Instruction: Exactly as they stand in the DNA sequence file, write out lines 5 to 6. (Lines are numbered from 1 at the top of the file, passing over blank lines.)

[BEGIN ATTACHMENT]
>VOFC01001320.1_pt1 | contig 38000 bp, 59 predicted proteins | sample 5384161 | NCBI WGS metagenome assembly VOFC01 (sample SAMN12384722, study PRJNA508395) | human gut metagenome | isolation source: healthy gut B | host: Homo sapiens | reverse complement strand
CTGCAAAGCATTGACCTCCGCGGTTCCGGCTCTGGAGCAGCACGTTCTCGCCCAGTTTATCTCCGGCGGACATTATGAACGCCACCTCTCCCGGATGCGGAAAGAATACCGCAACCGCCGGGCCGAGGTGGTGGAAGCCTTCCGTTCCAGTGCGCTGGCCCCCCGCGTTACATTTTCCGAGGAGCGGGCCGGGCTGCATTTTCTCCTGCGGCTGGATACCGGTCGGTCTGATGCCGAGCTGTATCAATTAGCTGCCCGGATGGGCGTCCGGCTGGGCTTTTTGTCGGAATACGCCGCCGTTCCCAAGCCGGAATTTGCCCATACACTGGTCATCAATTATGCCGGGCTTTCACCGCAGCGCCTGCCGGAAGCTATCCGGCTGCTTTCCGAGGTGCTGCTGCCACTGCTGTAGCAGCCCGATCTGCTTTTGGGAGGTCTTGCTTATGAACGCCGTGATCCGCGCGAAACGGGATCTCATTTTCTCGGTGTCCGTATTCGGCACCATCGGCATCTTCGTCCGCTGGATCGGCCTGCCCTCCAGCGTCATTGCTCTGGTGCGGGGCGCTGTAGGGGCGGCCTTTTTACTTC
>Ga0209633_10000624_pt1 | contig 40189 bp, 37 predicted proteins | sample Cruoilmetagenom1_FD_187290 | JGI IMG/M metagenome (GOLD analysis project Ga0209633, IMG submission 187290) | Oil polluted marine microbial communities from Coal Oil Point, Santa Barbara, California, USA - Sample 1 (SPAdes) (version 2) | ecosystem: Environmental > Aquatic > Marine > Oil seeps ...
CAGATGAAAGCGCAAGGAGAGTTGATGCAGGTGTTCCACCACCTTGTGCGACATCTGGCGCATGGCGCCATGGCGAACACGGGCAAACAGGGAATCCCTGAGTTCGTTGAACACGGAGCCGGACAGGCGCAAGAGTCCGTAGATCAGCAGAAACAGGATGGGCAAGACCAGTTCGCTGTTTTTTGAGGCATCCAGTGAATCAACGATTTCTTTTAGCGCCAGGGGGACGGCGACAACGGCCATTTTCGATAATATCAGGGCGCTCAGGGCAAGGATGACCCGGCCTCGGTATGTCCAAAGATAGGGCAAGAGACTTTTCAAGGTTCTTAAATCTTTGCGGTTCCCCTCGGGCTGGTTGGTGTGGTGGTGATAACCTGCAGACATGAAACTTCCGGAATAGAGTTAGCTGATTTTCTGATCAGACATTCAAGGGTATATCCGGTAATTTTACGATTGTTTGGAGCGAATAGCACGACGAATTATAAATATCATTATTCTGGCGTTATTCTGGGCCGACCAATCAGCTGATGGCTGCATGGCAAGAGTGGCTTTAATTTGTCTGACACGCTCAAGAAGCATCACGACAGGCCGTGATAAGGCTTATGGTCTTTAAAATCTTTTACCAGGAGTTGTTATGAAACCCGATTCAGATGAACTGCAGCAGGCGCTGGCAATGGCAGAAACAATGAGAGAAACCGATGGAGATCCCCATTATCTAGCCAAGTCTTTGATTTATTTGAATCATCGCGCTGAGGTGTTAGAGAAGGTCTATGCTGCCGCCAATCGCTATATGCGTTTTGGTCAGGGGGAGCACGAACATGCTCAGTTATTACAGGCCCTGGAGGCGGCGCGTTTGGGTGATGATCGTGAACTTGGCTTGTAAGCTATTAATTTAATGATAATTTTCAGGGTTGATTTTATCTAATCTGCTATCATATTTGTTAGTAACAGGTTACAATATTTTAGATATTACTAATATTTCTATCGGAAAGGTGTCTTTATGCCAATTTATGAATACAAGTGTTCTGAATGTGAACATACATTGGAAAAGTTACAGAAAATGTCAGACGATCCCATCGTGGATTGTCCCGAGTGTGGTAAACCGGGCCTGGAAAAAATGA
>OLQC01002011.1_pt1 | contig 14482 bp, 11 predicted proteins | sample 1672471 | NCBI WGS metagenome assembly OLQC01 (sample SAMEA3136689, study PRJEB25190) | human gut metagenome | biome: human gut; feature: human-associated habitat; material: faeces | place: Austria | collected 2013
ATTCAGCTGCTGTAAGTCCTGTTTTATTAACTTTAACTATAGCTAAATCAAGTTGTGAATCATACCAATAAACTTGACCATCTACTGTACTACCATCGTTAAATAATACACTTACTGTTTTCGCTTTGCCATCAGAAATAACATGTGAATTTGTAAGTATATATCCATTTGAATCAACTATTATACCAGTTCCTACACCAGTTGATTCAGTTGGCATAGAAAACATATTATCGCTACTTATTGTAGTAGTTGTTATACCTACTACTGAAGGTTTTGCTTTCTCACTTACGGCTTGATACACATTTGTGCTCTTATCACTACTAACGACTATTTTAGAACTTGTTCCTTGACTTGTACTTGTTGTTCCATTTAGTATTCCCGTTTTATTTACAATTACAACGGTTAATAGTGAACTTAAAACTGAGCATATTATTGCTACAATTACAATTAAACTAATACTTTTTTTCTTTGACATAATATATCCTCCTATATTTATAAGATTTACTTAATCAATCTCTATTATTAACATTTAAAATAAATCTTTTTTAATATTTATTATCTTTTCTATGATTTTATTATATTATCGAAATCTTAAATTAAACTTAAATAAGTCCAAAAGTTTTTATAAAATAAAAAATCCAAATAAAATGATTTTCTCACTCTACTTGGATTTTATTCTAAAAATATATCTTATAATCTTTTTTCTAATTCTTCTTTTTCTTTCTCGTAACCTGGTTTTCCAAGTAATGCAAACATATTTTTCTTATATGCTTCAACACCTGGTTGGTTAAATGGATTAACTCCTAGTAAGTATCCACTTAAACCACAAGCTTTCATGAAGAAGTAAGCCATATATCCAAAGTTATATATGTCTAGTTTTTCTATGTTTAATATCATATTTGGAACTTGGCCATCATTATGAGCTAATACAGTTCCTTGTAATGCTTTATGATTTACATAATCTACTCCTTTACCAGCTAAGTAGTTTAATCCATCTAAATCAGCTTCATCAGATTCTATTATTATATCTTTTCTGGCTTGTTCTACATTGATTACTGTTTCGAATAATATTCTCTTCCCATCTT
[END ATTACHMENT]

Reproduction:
>OLQC01002011.1_pt1 | contig 14482 bp, 11 predicted proteins | sample 1672471 | NCBI WGS metagenome assembly OLQC01 (sample SAMEA3136689, study PRJEB25190) | human gut metagenome | biome: human gut; feature: human-associated habitat; material: faeces | place: Austria | collected 2013
ATTCAGCTGCTGTAAGTCCTGTTTTATTAACTTTAACTATAGCTAAATCAAGTTGTGAATCATACCAATAAACTTGACCATCTACTGTACTACCATCGTTAAATAATACACTTACTGTTTTCGCTTTGCCATCAGAAATAACATGTGAATTTGTAAGTATATATCCATTTGAATCAACTATTATACCAGTTCCTACACCAGTTGATTCAGTTGGCATAGAAAACATATTATCGCTACTTATTGTAGTAGTTGTTATACCTACTACTGAAGGTTTTGCTTTCTCACTTACGGCTTGATACACATTTGTGCTCTTATCACTACTAACGACTATTTTAGAACTTGTTCCTTGACTTGTACTTGTTGTTCCATTTAGTATTCCCGTTTTATTTACAATTACAACGGTTAATAGTGAACTTAAAACTGAGCATATTATTGCTACAATTACAATTAAACTAATACTTTTTTTCTTTGACATAATATATCCTCCTATATTTATAAGATTTACTTAATCAATCTCTATTATTAACATTTAAAATAAATCTTTTTTAATATTTATTATCTTTTCTATGATTTTATTATATTATCGAAATCTTAAATTAAACTTAAATAAGTCCAAAAGTTTTTATAAAATAAAAAATCCAAATAAAATGATTTTCTCACTCTACTTGGATTTTATTCTAAAAATATATCTTATAATCTTTTTTCTAATTCTTCTTTTTCTTTCTCGTAACCTGGTTTTCCAAGTAATGCAAACATATTTTTCTTATATGCTTCAACACCTGGTTGGTTAAATGGATTAACTCCTAGTAAGTATCCACTTAAACCACAAGCTTTCATGAAGAAGTAAGCCATATATCCAAAGTTATATATGTCTAGTTTTTCTATGTTTAATATCATATTTGGAACTTGGCCATCATTATGAGCTAATACAGTTCCTTGTAATGCTTTATGATTTACATAATCTACTCCTTTACCAGCTAAGTAGTTTAATCCATCTAAATCAGCTTCATCAGATTCTATTATTATATCTTTTCTGGCTTGTTCTACATTGATTACTGTTTCGAATAATATTCTCTTCCCATCTT